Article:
# Accounts Receivable Turnover Ratio: Formula, Calculation, Meaning, Example

In the world of accounting, there are so many terms and ratios that it is easy to get confused. The accounts receivable turnover ratio is one ratio that you will want to become familiar with because it is used often in the business world. It is an important business measure that requires you to have a good understanding of your accounts receivable.

In this article, we will be discussing everything you need to know about the accounts receivable turnover ratio. This includes the formula, definition, and an example to help you better understand how this ratio works.

## What is the Accounts Receivable Turnover Ratio

The accounts receivable turnover ratio is a solvency ratio that measures a company’s ability to collect its receivables promptly. In other words, it tells you how quickly and efficiently a company is collecting its money.

This ratio is important because it allows creditors and investors to see how well a company is managing its receivables. A high turnover ratio indicates that a company is collecting its receivables quickly and efficiently. A low turnover ratio, on the other hand, could indicate that the company is having trouble collecting its receivables.

It’s also important for businesses because it helps them keep track of how much money is tied up in receivables. The sooner a company can collect its receivables, the better because that means it has more cash on hand to reinvest in the business or pay off debts.

## Accounts Receivable Turnover Ratio formula

Now that we know what the accounts receivable turnover ratio is, let’s take a look at how it’s calculated. The formula for this ratio is relatively simple and is as follows:

Net Credit Sales / Average Accounts Receivable = Accounts Receivable Turnover Ratio

Net credit sales: This is the total sales made on credit over some time. It is the amount of revenue that a company has generated after deducting any returns or discounts.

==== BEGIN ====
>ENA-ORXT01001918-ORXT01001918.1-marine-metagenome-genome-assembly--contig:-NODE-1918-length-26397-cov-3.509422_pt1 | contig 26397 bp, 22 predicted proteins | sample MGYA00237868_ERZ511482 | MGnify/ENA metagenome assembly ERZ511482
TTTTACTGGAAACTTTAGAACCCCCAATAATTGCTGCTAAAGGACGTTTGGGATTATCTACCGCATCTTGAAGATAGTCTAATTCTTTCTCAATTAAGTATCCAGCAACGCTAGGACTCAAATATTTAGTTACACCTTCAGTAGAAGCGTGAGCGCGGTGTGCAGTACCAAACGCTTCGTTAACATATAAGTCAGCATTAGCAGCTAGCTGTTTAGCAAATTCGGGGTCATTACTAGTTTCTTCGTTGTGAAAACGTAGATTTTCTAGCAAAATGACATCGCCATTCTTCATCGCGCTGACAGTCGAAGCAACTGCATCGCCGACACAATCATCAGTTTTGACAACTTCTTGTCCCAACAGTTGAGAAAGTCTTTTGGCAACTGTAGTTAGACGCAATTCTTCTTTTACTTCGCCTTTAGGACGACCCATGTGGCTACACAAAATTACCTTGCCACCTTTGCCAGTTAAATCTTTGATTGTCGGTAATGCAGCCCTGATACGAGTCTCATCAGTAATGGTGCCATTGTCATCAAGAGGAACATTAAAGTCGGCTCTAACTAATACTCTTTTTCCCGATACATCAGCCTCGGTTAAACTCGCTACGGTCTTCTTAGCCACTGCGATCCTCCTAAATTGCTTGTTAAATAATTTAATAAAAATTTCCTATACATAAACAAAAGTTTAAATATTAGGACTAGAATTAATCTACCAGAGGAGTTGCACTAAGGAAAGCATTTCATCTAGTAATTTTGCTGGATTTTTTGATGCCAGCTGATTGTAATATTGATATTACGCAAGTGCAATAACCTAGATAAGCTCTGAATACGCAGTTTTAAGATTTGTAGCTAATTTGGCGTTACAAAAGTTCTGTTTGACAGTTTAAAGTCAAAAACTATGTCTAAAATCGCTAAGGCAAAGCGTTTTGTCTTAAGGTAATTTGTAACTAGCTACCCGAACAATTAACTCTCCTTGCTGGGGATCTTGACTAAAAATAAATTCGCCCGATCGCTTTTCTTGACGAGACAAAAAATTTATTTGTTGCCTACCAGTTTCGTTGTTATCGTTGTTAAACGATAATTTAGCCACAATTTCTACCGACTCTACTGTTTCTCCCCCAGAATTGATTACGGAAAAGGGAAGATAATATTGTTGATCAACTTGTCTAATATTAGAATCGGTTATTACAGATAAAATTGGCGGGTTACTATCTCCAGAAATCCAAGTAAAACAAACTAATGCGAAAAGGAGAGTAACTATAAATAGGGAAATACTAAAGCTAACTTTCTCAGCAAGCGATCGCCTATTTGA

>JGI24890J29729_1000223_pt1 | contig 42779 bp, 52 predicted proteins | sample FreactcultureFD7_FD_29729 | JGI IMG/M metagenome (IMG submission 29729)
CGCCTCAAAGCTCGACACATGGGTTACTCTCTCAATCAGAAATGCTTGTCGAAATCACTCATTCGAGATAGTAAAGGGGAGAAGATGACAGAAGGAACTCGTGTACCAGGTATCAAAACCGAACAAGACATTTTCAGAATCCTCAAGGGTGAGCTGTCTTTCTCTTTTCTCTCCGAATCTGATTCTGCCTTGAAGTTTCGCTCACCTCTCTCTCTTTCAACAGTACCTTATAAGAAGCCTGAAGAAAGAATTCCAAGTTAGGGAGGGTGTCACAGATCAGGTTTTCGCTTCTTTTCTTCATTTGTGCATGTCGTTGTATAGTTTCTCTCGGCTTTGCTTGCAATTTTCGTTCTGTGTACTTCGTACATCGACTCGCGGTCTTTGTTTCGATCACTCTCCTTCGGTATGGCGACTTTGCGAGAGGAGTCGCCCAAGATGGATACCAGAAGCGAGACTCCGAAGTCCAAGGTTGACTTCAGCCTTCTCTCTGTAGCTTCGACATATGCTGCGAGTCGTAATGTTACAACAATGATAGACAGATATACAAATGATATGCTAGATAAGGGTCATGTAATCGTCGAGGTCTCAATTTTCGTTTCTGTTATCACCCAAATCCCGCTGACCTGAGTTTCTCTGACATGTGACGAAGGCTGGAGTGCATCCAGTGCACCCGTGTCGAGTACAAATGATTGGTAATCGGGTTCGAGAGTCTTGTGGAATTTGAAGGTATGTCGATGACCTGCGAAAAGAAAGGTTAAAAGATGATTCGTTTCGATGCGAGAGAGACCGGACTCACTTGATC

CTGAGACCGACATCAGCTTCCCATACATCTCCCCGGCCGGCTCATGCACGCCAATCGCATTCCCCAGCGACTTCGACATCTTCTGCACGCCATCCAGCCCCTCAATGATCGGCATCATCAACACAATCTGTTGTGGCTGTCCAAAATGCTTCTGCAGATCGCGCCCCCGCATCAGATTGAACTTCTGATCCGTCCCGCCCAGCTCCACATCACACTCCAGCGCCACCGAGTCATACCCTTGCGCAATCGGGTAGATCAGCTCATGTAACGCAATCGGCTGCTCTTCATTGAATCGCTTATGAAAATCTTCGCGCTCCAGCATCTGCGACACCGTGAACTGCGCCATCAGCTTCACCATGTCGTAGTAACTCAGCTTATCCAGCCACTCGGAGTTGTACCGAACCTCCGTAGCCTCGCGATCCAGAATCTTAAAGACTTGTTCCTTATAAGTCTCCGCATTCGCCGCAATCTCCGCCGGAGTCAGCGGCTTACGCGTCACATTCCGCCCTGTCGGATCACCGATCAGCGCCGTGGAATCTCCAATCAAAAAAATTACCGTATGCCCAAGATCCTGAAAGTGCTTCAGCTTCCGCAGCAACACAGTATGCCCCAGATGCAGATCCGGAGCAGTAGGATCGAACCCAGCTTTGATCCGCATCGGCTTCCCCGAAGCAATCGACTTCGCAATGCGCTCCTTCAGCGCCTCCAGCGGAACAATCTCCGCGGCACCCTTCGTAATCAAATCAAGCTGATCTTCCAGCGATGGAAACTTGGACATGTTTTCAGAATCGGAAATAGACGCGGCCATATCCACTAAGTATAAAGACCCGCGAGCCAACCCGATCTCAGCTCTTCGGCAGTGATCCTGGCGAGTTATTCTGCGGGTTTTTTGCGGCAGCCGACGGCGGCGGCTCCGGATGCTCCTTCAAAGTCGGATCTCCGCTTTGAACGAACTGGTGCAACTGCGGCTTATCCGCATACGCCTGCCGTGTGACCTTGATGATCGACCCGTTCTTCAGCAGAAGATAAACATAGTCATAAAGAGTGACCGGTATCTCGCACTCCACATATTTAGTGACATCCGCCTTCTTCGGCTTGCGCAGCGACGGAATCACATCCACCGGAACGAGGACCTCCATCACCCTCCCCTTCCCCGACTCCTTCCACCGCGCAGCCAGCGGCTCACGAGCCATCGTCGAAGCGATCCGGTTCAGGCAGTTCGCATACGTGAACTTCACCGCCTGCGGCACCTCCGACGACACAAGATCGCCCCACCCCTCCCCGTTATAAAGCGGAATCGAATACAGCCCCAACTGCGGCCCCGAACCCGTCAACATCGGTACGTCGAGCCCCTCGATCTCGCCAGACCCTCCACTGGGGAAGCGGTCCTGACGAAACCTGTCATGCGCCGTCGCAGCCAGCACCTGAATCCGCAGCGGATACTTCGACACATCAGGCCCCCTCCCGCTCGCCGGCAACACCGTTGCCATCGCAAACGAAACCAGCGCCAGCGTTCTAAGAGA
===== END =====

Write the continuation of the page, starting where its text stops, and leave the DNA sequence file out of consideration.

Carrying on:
Average accounts receivable: This is the average amount of receivables that a company has outstanding during a period. To calculate this, you simply take the beginning and ending receivables for the period and divide them by two.

## Examples

So now that we know the formula, let’s take a look at an example to see how this ratio works in practice.

Let’s say that Company ABC has net credit sales of \$100,000 for the year. Additionally, its beginning receivables were \$10,000 and its ending receivables were \$15,000. Using the formula above, we can calculate the accounts receivable turnover ratio as follows:

Accounts Receivable Turnover Ratio = \$100,000 / {(\$10,000 + \$15,000) / 2}

Accounts Receivable Turnover Ratio = \$100,000 / \$12,500

Accounts Receivable Turnover Ratio = 8

This means that Company ABC is collecting its receivables 8 times per year on average. This is a relatively high turnover ratio and indicates that the company is efficient in collecting its money.

## Conclusion

So there you have it. This is everything you need to know about the accounts receivable turnover ratio. By now, you should have a good understanding of what this ratio is, how it’s calculated, and what it means for businesses. Thanks for reading.

## Further questions

What's your question? Ask it in the discussion forum

Have an answer to the questions below? Post it here or in the forum

Views
Question
300
views
991
views
411
views
LATEST NEWS
Powell's speech, Bitcoin, retail sales - what's moving markets
Stay up-to-date with the latest news - click here
LATEST NEWS
Loop Capital downgrades Reddit stock amid potential valuation peak
Stay up-to-date with the latest news - click here
LATEST NEWS
Euro zone households seek loans again after two years - ECB
Stay up-to-date with the latest news - click here
LATEST NEWS
Elon Musk to contribute \$45 million per month to pro-Trump super PAC - WSJ
Stay up-to-date with the latest news - click here
LATEST NEWS
Tornado-spawning storms blow through the Midwest—including Chicago—and cut power to over 460,000

Storms moved into Indiana and Michigan later Monday night, prompting additional alerts including multiple tornado warnings in Indiana.

Stay up-to-date with the latest news - click here